A solid sequel with a familiar tone.
Party Hard 2 is a fun game, and overall the experience is an enjoyable one. I would have been more glowing in my praise, but it’s unfortunately held back by an overly derivative aesthetic that stops it just short of greatness.
You play as the Party Hard Killer, a psycho murderer who just wants to get some sleep. The noisy parties around his apartment are keeping him up at night and he wants to put an end to them. He also just got fired from his job, so he’s a little more on-edge than usual. As his name suggests, his revenge involves a series of night club killing sprees.
The game has a strangely dark humorous tone to it. From the cheeky posters strewn about the map to your character’s weird little dance animation, it works, and it made me smile a few times.
Party Hard 2 plays from a top-down perspective. Each level is laid out much differently than the last, so you’ll constantly have to change your strategy and approach. Your objective is also altered depending on the level. You may have to kill a series of targets, destroy a vehicle on the map, or find a specific item. It’s always changing, and Party Hard 2, for the most part, does a good job of keeping it fresh. It does get a little repetitive after a while, and that’s just because the game is a little too long.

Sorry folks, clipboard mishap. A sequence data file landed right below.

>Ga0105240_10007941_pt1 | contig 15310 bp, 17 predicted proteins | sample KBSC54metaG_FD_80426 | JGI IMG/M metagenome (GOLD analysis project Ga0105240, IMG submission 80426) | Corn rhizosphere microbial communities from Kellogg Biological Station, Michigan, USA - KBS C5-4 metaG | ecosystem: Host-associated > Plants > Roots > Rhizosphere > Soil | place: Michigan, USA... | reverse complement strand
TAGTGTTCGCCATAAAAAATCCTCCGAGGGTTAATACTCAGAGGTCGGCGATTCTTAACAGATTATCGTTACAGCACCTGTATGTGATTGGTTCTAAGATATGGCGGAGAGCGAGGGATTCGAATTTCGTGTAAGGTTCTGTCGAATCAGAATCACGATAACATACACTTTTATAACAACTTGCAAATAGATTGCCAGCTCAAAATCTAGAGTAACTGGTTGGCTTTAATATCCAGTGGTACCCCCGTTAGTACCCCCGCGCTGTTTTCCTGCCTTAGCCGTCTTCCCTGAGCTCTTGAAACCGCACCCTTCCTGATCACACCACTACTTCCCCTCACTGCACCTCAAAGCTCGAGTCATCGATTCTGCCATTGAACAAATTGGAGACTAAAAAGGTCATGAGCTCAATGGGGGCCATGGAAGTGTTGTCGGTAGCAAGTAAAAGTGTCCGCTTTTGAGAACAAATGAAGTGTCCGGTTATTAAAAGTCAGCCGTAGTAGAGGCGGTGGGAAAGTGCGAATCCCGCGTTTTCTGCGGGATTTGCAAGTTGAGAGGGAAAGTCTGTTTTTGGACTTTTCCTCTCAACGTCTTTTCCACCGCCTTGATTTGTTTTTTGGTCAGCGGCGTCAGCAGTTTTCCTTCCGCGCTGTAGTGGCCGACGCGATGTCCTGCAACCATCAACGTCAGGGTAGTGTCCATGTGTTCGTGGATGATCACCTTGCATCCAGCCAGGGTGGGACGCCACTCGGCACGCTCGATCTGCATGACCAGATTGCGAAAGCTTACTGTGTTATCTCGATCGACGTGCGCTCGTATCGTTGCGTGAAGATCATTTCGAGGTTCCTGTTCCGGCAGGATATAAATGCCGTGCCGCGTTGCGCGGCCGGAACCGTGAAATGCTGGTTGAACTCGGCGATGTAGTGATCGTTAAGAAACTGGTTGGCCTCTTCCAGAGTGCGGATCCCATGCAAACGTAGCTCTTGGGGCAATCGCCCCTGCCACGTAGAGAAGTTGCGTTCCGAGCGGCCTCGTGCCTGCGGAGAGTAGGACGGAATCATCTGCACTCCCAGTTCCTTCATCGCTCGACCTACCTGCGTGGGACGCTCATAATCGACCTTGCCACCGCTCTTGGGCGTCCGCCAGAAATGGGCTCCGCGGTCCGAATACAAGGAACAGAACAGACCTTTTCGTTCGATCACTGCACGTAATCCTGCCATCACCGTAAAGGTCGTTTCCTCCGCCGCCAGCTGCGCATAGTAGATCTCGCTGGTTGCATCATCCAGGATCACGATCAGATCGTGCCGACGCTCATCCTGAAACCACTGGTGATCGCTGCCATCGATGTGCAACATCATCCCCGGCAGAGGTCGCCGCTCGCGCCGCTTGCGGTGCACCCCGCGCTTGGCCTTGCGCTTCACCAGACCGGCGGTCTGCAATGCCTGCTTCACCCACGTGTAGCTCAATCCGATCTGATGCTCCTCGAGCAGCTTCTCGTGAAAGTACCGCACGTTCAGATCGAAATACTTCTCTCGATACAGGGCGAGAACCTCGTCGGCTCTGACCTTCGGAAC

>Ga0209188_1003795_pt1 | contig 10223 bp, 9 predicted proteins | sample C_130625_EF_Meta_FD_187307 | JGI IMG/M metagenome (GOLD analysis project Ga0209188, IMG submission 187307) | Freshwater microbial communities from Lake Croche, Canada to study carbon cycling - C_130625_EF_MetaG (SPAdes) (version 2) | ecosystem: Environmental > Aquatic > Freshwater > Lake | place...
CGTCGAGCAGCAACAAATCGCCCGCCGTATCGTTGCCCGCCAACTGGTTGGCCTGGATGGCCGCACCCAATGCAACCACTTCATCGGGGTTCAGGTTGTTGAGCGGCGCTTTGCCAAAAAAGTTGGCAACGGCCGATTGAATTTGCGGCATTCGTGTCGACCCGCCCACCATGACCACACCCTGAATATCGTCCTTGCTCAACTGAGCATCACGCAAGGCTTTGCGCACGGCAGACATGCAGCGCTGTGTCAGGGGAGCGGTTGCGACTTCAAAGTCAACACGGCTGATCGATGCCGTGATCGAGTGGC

The game’s main drawback is its lack of identity. Party Hard always borrowed liberally from the aesthetic of Hotline Miami, and despite its move to a sort of 2.5D, this sequel struggles to differentiate things further. Had the developers spent a little more time conjuring up a unique personality, I think Party Hard 2 could have been great. Instead, the game covers itself in a candy coating that makes it feel a little like yet another top-down, electronic dance tune-driven, neon-injected indie title.
What Party Hard 2 gets very right, though, is giving the player creative freedom. There are so many different ways to complete the required objectives and it’s genuinely fun to explore your options. You could choose to push a piano off a balcony to crush your target, or you might pay off a punk to set a trap on your behalf to avoid getting blood on your hands. Point is, it’s your call.
It’s satisfying to see your well-crafted plan pan out exactly as you intended. At one point, I knifed my target, alerted the police, drew them into the corner of the map, and set a trap that electrocuted both of them before they could find me. It was sort of like the video game version of a symphony orchestra. I felt like a bad ass.
Some of the tougher levels don’t provide you with as robust of an arsenal and take away a bit of the creativity, but even then, it’s fun to figure out the “right way” to approach the stage too.
I mentioned before that the game is fairly long. You’ll spend most of your time trying a level over and over again. Party Hard 2 requires patience. Dying right as you reach your last objective can be frustrating, but it also feels great when you finally make it to the end.
Overall, I enjoyed my time with Party Hard 2. It’s too bad that more thought wasn’t put in to creating an original and inspired aesthetic, but at it’s core, the game is fun – and that’s all you can really ask for.